The electron beam obtained in this way is sent through the first part of the SASE3 undulator U1, with 5 active segments tuned at 630 eV. The results of a statistical simulation run calculated by Genesis [30], which has been used for all simulations in this paper, are shown in Figure 6.
After lasing in U1, the electron beam goes through the magnetic chicane, while the photon beam passes through the optical delay line. Under the assumption that X-ray diffraction effects in the optical delay line are negligible and that its mirrors do not sensibly modify the wavefront, the 630 eV radiation pulse, generated in the U1 undulator, is just delayed with respect to the electron beam at the U2 undulator entrance. In our simulations the electron beam propagating through the chicane maintains all its parameters, except for the electron density modulation (micro-bunching), which is washed out during the passage through the chicane. We therefore take the numerically simulated electron beam distribution at the end of undulator U1 and use it for the FEL simulations in U2. The proper shot noise is automatically introduced into the electron beam by the Genesis simulation code. The results from the lasing of the seven active segments at the end of U2, tuned at 250 eV are presented in Figure 7, where a statistical run is shown. Both pulses are characterized by pulse durations much shorter than the 10 fs and pulse energies of several 10 microJ are reached. As discussed already above, the pulse generated in U2 has a slightly longer pulse duration (about 3.3 fs FWHM) that the one generated in U1 (about 1.5 fs FWHM). The second radiation pulse has larger variance in spectral position, power profile and intensity, compared to the first pulse. In fact, assuming a perfectly reproducible electron beam, shot-to-shot variations of the first radiation properties originate from the stochastic nature of the SASE process; in the second undulator, radiation is emitted by a stochastically spoiled electron beam, therefore the properties of the second pulse are not only driven driven by the stochastic SASE process, but also by shot-to-shot differences in electron beam.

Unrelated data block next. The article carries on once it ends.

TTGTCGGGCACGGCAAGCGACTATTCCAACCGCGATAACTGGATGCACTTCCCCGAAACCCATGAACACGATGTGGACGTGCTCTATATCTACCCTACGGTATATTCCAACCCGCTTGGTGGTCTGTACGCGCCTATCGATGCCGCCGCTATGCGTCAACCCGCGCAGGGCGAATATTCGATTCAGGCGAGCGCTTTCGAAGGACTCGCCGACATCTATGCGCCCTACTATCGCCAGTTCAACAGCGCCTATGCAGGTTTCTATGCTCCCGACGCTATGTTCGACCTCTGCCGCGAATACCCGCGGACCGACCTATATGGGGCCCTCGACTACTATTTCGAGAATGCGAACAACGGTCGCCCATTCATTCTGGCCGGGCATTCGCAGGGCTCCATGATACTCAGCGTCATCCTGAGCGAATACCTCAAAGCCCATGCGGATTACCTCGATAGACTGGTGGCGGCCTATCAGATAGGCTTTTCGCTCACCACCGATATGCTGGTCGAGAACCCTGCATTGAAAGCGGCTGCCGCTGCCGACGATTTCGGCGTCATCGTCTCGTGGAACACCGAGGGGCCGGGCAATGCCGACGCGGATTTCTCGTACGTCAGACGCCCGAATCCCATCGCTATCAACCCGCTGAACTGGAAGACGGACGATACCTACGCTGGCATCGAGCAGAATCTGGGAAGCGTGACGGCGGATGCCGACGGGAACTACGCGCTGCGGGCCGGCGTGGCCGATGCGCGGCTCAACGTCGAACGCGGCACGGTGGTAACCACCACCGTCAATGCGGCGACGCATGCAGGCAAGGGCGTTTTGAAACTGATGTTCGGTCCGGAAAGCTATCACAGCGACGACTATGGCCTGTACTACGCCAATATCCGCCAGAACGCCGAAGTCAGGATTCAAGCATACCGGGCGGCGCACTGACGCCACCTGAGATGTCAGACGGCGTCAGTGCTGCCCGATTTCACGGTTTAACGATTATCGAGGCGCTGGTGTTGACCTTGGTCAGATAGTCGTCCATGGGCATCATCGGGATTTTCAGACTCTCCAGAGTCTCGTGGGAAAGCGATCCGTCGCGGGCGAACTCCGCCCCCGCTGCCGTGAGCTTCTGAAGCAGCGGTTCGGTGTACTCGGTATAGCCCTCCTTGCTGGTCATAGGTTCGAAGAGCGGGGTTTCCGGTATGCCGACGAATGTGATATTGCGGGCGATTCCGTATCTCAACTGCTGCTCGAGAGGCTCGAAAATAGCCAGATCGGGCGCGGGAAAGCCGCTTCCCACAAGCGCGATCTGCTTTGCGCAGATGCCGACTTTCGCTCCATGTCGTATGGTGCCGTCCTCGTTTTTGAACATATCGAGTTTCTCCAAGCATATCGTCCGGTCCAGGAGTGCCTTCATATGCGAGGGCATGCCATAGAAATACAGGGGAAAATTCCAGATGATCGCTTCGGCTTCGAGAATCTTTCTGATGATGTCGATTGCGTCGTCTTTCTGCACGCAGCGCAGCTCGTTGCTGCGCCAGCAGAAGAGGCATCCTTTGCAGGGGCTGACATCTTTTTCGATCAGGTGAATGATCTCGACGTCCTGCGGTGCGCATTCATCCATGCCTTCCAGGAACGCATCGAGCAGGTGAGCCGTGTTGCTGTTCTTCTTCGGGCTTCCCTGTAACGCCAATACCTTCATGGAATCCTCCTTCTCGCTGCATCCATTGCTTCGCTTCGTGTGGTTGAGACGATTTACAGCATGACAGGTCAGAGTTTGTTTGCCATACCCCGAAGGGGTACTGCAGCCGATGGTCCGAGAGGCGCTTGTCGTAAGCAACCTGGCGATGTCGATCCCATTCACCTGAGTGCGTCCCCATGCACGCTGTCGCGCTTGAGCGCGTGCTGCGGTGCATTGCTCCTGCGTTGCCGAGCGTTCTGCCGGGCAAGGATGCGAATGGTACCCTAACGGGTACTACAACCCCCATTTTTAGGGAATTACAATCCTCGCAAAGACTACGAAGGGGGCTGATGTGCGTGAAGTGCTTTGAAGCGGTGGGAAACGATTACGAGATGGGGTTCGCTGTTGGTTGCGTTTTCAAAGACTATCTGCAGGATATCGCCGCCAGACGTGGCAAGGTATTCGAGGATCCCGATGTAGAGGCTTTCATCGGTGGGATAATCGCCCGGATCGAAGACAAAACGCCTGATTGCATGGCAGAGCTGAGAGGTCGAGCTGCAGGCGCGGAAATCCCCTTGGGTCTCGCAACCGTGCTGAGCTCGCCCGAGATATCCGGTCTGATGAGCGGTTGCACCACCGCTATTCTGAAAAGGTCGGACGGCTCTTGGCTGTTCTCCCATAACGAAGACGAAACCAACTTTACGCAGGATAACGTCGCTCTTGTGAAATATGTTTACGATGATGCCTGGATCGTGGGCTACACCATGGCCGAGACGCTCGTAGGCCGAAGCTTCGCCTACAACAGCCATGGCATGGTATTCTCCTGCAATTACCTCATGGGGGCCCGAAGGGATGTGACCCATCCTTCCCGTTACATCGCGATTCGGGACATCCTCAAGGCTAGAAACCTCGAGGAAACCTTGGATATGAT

The final step consists in performing wavefront propagation simulations through the SQS beamline. In order to efficiently simulate radiation propagation through the optical beamline, properties of the FEL radiation sources were analized by backpropagation of the simulated radiation distribution with a dedicated module of Ocelot [31]. The position of the source is defined as the point of the maximum photon density. A full FEL pulse propagation through the optical beamline is possible, but this procedure does not add particular insight to the final results. Therefore, in order to simplify the propagation analysis, here we model the source with a Gaussian beam of the same divergence.
We model the SQS beamline with two offset mirrors OM1 and OM2 and two Kirpatrick-Baez (KB) mirrors KB1 and KB2 as illustrated on Figure 8. For simplicity, in this example we chose the same incident angle of 9 mrad for all mirrors, though other angles are possible for the offset mirrors. The total reflectivity of four mirrors is 71% at 250 eV and 80% at 630 eV, assuming 1 nm RMS height errors for the mirror surfaces. The finite length of the KB focusing mirrors (80 cm) may be affecting the photon density on the sample via clipping the radiation pulse and increasing the Rayleigh length of the image. After passing through the entire beamline, the photon beam is focused at the sample position. One issue concerning the optimal focusing is related to the presence of two spatially separated sources of the two pulses: in fact, the first pulse originates from the last closed cells of U1, and the second pulse from the last cells of U2. In our case study, the distance between the two sources, labelled S 1 and S 2 , amounts to 15 undulator segments, corresponding to a length of about 90 m. Therefore, only one of the two sources, either at 630 or at 250 eV, can be effectively focused at the sample position. Moreover, the two KB mirrors have different focal lengths. Therefore, if we choose to obtain an image of S 2 in both transverse planes, S 1 would be imaged at different positions in the horizontal and vertical planes. In other words, if we decide to tune the KB mirrors to image one of the two sources at one particular position, the image of the other will not only appear shifted in space, but will also be a subject to astigmatism.
In order to solve this problem we suggest to re-image on the sample an intermediate, imaginary source located between S 1 and S 2 , labelled S ¯ , as in Figure 9 by properly tuning the KB mirror system. In this case, the image of S ¯ appears at the position denoted I ¯ . This yields a good compromise in terms of beam sizes at the sample, Figure 10. Based on our simulations, the resulting photon fluxes would be sufficient to conduct the experiment proposed in Section 3.

4.2. Performance of the Fresh-Slice Upgrade Option